A collection of stories

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Tech Support

Hello. My name is Case. I’m an ANDO-X manufactured by Samsung in 2043, which makes me fifteen years old. If you’re not an android historian you’ve probably never heard my model, I was part of a very limited and some would say ill-fated run of consumer androids during the early period of the Real Phase of the 40s. Samsung had just come out with their second run of ANDOs but the prohibitive cost and consumer backlash over the bi-annual upgrade season prompted the company to release a ‘budget’ model for modest households. People who needed to convenience and familiarity of the ANDO series at a more affordable price point. The X line was only manufactured for four months before Google’s ‘superior’ LifeSense model arrived and all but dominated the market for the next decade.

I’m what tech experts call an oddity, even a curio, in fact there are factory-sealed models of me that go for a pretty high price on the market, but I’m not factory-sealed. I’m ‘out of the box’, as it were, so my value is much lesser. Interest in my model spiked about three years ago during what I call the retro bubble for my line, but that’s over now. Truth is, no one has much nostalgia for the X line. I’ve been told we remind former users of being poor. Poor is a relative term, I guess, I come from a time where androids were still a luxury item. The younger people in the crowd might have a hard time imagining a world where androids were the hot new thing, rather than the necessity we’ve become. They’ve become.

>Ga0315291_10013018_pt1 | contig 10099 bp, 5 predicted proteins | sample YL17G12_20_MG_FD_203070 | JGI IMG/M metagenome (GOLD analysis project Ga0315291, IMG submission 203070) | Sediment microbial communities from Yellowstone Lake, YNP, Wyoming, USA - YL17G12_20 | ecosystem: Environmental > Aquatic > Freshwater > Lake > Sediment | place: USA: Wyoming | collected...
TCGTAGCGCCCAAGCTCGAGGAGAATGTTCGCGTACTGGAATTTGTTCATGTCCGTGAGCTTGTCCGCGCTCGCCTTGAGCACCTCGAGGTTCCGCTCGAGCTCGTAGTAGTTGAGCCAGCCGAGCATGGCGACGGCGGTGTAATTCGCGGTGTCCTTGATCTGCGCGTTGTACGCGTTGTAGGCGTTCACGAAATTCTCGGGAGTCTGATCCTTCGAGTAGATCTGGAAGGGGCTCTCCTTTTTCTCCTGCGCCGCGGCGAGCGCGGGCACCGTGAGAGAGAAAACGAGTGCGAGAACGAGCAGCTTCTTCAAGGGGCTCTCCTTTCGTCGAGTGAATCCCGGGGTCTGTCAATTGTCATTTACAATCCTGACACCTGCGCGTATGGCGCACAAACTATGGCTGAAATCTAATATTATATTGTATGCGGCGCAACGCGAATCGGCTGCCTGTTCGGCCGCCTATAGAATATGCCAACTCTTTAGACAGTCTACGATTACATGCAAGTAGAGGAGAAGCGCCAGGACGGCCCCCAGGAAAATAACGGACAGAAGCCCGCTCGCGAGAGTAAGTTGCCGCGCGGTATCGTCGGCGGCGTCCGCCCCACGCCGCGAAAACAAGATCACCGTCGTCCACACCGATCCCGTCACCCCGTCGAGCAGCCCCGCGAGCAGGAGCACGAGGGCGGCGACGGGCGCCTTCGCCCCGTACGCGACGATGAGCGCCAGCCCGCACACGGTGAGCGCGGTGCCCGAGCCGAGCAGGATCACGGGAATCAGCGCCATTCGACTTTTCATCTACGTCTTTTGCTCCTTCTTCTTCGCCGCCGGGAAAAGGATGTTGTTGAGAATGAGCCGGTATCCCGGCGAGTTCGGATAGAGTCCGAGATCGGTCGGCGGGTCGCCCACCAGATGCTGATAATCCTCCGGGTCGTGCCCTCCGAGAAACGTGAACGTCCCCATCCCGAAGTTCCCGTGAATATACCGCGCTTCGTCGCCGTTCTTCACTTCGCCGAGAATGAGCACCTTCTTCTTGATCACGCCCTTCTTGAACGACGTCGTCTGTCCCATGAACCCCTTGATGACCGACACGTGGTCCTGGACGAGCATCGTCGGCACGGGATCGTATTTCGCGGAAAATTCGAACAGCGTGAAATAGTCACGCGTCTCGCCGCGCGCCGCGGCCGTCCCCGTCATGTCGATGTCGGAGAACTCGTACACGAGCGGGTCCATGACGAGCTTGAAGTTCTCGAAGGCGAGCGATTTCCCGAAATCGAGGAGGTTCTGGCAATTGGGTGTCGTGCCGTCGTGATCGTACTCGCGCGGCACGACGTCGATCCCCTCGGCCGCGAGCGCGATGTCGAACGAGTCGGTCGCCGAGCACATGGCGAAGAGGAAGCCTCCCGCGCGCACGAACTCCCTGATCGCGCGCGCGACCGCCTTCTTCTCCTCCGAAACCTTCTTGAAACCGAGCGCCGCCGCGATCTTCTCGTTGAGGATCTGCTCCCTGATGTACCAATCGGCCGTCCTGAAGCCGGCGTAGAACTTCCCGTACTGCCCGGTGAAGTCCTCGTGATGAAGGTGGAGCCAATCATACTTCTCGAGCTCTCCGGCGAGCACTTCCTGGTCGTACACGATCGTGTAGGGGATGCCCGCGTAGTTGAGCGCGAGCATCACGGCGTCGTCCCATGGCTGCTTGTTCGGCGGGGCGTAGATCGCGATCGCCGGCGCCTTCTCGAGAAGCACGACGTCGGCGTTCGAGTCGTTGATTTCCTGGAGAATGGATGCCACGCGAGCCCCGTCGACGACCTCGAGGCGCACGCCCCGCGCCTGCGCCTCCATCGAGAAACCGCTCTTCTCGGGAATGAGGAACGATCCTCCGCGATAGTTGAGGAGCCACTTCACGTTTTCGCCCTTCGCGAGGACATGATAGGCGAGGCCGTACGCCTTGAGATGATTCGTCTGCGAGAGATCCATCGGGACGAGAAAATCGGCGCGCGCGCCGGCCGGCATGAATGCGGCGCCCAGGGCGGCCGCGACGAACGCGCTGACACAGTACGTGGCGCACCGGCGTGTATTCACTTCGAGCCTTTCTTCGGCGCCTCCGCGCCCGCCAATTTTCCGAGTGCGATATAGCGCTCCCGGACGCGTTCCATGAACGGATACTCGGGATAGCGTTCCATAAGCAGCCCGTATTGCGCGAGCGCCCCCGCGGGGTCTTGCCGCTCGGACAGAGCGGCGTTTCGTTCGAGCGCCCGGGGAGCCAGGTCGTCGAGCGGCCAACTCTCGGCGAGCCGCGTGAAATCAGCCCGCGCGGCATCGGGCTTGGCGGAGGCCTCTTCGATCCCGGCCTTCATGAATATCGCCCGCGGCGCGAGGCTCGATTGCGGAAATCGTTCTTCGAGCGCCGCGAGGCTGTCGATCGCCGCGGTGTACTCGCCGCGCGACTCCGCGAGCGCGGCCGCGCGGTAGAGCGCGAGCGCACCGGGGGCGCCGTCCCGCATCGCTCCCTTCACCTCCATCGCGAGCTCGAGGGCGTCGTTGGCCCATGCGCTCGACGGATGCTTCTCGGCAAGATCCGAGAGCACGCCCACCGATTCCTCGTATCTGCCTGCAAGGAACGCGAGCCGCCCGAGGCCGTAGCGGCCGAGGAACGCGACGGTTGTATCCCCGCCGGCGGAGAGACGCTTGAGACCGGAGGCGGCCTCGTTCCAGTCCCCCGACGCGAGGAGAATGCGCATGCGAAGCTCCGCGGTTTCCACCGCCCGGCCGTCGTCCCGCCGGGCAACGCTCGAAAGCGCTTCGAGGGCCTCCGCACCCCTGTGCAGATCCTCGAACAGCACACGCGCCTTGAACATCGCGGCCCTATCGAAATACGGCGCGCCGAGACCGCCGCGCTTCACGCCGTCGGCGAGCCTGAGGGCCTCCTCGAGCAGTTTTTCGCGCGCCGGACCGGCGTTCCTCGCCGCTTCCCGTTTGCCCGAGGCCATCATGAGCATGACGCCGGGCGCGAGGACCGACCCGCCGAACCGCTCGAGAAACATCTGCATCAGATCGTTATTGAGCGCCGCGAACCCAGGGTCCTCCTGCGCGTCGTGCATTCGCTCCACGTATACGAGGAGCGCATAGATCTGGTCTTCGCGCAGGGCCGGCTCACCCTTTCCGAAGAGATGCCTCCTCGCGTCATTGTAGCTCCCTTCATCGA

My OS is built on the Schizo framework, Google’s proprietary android brain operating system, meaning I’m supposed to be infinitely upgradeable. Unfortunately, in a bid to lower costs to the consumer, my firmware has a very hard ceiling. Upgrades to Schizo come out every few days, with major updates hitting two or three times a year. Anyone with a RealSense brain can upgrade into infinity, but I just don’t have the RAM for the new upgrades. My firmware is too old. Basically, I can still learn new things, but not new ways to learn things.